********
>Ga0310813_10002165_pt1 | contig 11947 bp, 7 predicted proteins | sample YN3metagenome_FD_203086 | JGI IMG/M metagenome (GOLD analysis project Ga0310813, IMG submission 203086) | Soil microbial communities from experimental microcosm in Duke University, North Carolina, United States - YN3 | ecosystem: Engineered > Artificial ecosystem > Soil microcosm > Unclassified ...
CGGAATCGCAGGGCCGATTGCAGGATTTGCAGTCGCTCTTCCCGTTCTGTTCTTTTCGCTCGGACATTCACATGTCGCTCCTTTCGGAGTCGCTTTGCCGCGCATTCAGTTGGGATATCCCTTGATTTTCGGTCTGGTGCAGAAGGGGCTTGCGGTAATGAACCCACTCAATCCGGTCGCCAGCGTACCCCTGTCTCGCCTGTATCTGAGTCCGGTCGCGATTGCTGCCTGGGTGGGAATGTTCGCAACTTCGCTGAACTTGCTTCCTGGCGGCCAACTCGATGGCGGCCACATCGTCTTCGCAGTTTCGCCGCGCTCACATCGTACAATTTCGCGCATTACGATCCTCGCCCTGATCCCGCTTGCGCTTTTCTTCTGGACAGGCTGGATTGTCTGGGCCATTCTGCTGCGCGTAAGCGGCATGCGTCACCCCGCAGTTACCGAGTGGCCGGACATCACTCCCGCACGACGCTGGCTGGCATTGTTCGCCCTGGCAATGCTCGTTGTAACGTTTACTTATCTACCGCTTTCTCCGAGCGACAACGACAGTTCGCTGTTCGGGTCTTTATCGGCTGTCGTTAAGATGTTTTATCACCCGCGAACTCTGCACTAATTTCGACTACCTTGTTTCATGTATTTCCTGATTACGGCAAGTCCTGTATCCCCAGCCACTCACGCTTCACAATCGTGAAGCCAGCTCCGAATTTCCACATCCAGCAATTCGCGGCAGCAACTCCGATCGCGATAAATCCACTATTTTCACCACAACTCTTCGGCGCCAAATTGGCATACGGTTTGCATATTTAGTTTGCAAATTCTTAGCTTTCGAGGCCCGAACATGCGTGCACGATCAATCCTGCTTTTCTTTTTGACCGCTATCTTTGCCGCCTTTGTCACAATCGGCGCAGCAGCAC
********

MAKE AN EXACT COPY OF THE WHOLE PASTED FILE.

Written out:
>Ga0310813_10002165_pt1 | contig 11947 bp, 7 predicted proteins | sample YN3metagenome_FD_203086 | JGI IMG/M metagenome (GOLD analysis project Ga0310813, IMG submission 203086) | Soil microbial communities from experimental microcosm in Duke University, North Carolina, United States - YN3 | ecosystem: Engineered > Artificial ecosystem > Soil microcosm > Unclassified ...
CGGAATCGCAGGGCCGATTGCAGGATTTGCAGTCGCTCTTCCCGTTCTGTTCTTTTCGCTCGGACATTCACATGTCGCTCCTTTCGGAGTCGCTTTGCCGCGCATTCAGTTGGGATATCCCTTGATTTTCGGTCTGGTGCAGAAGGGGCTTGCGGTAATGAACCCACTCAATCCGGTCGCCAGCGTACCCCTGTCTCGCCTGTATCTGAGTCCGGTCGCGATTGCTGCCTGGGTGGGAATGTTCGCAACTTCGCTGAACTTGCTTCCTGGCGGCCAACTCGATGGCGGCCACATCGTCTTCGCAGTTTCGCCGCGCTCACATCGTACAATTTCGCGCATTACGATCCTCGCCCTGATCCCGCTTGCGCTTTTCTTCTGGACAGGCTGGATTGTCTGGGCCATTCTGCTGCGCGTAAGCGGCATGCGTCACCCCGCAGTTACCGAGTGGCCGGACATCACTCCCGCACGACGCTGGCTGGCATTGTTCGCCCTGGCAATGCTCGTTGTAACGTTTACTTATCTACCGCTTTCTCCGAGCGACAACGACAGTTCGCTGTTCGGGTCTTTATCGGCTGTCGTTAAGATGTTTTATCACCCGCGAACTCTGCACTAATTTCGACTACCTTGTTTCATGTATTTCCTGATTACGGCAAGTCCTGTATCCCCAGCCACTCACGCTTCACAATCGTGAAGCCAGCTCCGAATTTCCACATCCAGCAATTCGCGGCAGCAACTCCGATCGCGATAAATCCACTATTTTCACCACAACTCTTCGGCGCCAAATTGGCATACGGTTTGCATATTTAGTTTGCAAATTCTTAGCTTTCGAGGCCCGAACATGCGTGCACGATCAATCCTGCTTTTCTTTTTGACCGCTATCTTTGCCGCCTTTGTCACAATCGGCGCAGCAGCAC